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The Second Turning: Inflation

The law of diminishing returns would have brought about an end to post war growth. As Warren Buffett would say (in another context), "growth inevitably forges its own anchor."  The beginning of the first turning had easy comparisons against a world laid low by wartime destruction, the end of era had tough comparisons against what had gone on before, which is why it ended. Another annoying aspect of the first turning was that "everyone" had "gotten theirs,"--except some minorities (especially blacks) and most women. 

An overly confident "World War II generation" started electing Presidents (Kennedy, Johnson, Nixon), and trying to do everything at once, providing guns and butter at the same time. Ironically, it was their children, the Baby Boomers, who realized that the nation couldn't do everything, and started insisting on national priorities (butter over guns, for instance). This caused income (in the form of welfare payments) to be directed to possibly deserving, but ultimately unproductive people, while curbing the wartime development that had characterized the World War II era.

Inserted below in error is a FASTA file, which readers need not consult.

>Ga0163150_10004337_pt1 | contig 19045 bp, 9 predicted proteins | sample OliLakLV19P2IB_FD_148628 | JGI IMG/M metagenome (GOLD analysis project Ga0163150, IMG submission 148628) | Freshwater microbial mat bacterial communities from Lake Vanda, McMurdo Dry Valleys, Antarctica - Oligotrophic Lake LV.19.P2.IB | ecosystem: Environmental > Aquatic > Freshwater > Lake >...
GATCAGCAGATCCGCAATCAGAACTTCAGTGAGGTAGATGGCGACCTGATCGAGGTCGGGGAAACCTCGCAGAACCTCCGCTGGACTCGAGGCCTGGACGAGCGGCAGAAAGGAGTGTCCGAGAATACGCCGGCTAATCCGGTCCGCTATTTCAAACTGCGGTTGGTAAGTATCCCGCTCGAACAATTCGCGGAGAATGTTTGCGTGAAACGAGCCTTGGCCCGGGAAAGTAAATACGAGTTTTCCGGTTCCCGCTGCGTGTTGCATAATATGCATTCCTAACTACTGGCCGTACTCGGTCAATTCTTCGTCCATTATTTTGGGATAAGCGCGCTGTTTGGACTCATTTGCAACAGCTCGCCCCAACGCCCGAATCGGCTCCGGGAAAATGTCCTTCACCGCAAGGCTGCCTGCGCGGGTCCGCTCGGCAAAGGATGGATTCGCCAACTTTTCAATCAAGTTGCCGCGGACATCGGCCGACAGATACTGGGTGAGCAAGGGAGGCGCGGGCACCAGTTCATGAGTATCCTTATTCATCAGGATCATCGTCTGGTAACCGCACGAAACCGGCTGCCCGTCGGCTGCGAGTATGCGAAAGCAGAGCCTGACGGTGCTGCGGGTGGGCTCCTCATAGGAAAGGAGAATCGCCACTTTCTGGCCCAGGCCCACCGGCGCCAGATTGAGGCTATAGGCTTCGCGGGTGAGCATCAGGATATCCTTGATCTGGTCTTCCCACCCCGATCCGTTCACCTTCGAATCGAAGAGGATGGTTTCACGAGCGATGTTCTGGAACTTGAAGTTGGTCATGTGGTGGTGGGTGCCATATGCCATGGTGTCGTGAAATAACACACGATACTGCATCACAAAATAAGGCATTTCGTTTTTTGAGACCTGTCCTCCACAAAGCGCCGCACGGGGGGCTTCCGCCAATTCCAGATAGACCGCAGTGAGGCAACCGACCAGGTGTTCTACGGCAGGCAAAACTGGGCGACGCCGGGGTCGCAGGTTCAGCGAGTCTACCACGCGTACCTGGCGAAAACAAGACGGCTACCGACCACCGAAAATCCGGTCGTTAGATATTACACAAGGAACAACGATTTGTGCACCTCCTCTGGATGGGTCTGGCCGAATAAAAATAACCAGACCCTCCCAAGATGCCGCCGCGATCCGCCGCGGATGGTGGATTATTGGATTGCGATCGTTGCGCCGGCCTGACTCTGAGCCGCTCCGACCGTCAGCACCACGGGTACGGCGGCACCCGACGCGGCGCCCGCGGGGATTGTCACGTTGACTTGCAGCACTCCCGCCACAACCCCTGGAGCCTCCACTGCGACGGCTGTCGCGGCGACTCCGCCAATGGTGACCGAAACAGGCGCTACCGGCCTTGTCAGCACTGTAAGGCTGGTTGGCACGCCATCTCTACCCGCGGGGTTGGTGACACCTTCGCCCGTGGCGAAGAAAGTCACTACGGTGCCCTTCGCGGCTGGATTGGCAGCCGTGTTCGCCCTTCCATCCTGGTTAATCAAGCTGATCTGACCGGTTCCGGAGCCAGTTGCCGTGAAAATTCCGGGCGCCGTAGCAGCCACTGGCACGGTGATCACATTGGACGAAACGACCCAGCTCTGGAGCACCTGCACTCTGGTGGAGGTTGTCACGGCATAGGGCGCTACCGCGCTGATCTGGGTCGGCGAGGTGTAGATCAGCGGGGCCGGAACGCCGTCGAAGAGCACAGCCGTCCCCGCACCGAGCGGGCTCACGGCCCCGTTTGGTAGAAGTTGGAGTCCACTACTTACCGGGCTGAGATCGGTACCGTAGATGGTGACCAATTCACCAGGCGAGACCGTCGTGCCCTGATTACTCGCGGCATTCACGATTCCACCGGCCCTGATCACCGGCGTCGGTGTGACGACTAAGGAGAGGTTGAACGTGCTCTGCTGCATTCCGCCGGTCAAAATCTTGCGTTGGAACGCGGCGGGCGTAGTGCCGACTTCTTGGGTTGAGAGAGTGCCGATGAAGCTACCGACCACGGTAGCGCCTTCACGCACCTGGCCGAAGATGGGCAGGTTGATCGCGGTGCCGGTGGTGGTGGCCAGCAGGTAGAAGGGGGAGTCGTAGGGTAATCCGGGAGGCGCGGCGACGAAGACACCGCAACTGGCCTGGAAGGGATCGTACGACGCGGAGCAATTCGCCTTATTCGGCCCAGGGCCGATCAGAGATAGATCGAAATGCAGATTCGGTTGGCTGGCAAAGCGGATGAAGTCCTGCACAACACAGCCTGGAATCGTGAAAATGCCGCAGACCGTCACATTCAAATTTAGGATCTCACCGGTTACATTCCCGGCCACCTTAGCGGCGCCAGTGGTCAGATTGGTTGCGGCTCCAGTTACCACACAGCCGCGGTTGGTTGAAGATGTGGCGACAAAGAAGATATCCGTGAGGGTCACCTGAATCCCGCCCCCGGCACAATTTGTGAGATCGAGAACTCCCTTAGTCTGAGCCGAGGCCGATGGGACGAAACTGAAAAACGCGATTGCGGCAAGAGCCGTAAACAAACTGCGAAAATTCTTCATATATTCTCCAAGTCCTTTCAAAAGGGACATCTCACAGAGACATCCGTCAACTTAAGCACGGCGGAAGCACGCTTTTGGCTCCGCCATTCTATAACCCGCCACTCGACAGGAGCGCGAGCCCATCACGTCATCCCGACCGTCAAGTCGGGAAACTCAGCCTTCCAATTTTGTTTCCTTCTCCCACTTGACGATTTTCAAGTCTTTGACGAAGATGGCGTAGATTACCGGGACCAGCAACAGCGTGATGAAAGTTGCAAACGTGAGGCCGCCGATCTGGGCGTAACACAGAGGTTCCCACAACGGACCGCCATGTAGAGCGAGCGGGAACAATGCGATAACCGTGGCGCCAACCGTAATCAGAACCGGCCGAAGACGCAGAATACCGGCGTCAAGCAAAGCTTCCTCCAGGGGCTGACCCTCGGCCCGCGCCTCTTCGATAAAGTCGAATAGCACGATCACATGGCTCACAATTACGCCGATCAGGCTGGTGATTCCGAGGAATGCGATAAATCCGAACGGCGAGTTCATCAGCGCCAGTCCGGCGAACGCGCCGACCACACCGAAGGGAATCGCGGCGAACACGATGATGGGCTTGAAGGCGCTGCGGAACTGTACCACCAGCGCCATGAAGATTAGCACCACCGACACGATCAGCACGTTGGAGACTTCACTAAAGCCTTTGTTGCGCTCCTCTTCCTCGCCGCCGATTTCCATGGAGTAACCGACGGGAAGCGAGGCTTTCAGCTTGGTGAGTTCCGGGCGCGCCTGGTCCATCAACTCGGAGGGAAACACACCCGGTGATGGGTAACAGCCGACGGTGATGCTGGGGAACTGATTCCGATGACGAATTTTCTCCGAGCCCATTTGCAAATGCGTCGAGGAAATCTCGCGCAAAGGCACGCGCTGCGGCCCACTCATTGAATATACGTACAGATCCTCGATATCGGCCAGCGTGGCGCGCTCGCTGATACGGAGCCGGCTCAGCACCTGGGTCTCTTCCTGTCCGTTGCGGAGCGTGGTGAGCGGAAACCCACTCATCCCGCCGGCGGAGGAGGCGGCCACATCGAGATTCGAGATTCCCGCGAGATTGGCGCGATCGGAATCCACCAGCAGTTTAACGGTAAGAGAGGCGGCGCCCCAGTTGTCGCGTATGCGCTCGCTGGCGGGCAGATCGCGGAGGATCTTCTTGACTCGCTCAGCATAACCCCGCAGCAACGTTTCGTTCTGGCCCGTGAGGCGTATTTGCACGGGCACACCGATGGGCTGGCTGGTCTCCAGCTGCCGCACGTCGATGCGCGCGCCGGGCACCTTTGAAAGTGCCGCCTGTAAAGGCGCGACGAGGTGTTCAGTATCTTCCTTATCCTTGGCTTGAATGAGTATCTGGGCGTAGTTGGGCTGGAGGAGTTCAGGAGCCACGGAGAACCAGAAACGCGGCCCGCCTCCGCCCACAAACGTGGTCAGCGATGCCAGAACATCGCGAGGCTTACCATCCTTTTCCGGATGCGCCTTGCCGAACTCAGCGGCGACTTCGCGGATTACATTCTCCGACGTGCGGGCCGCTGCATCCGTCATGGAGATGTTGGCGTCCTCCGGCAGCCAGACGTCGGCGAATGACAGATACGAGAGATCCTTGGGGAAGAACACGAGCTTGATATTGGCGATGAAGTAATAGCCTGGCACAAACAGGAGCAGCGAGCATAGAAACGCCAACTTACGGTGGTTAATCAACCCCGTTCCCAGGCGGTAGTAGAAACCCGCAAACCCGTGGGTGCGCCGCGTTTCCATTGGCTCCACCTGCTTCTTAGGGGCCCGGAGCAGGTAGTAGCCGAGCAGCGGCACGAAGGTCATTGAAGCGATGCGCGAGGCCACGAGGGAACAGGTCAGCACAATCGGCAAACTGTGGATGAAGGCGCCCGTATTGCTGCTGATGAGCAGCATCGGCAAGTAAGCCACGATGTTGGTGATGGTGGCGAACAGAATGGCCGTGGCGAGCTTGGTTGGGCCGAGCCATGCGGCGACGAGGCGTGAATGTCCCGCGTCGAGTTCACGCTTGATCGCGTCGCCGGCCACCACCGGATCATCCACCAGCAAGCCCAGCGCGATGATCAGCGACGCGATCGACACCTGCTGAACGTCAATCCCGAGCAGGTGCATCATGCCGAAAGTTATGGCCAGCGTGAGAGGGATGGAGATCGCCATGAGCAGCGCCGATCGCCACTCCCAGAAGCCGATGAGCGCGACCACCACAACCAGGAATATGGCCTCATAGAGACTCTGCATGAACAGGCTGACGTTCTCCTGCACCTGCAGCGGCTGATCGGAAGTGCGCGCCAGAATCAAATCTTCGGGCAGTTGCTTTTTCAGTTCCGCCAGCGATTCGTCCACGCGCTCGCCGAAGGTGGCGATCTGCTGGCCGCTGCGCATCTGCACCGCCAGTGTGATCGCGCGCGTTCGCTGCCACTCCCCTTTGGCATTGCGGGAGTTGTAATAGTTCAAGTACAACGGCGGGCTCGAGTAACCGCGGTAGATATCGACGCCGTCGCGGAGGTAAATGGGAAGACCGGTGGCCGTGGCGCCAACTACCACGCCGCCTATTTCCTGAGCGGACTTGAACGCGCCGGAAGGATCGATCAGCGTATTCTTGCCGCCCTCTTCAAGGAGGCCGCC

All these factors brought growth to a halt, at the same time that aggregate demand, based on PREVIOUS growth, was being "revved up." The result was inflation (too much demand chasing too few goods and services). The ethos of the time was that earlier growth had come at too great a cost (e.g. too much pollution). Therefore, society (in the form of environmental and other regulation), opted to err on the side of too little, rather than too much growth.

About the same time that the pie stopped growing, concerns grew about how the pie was SLICED. Young women (and minorities) garnered executive track positions for almost the first time. This led to greater social diversity, but also to greater competition for the relatively few spaces available at the top.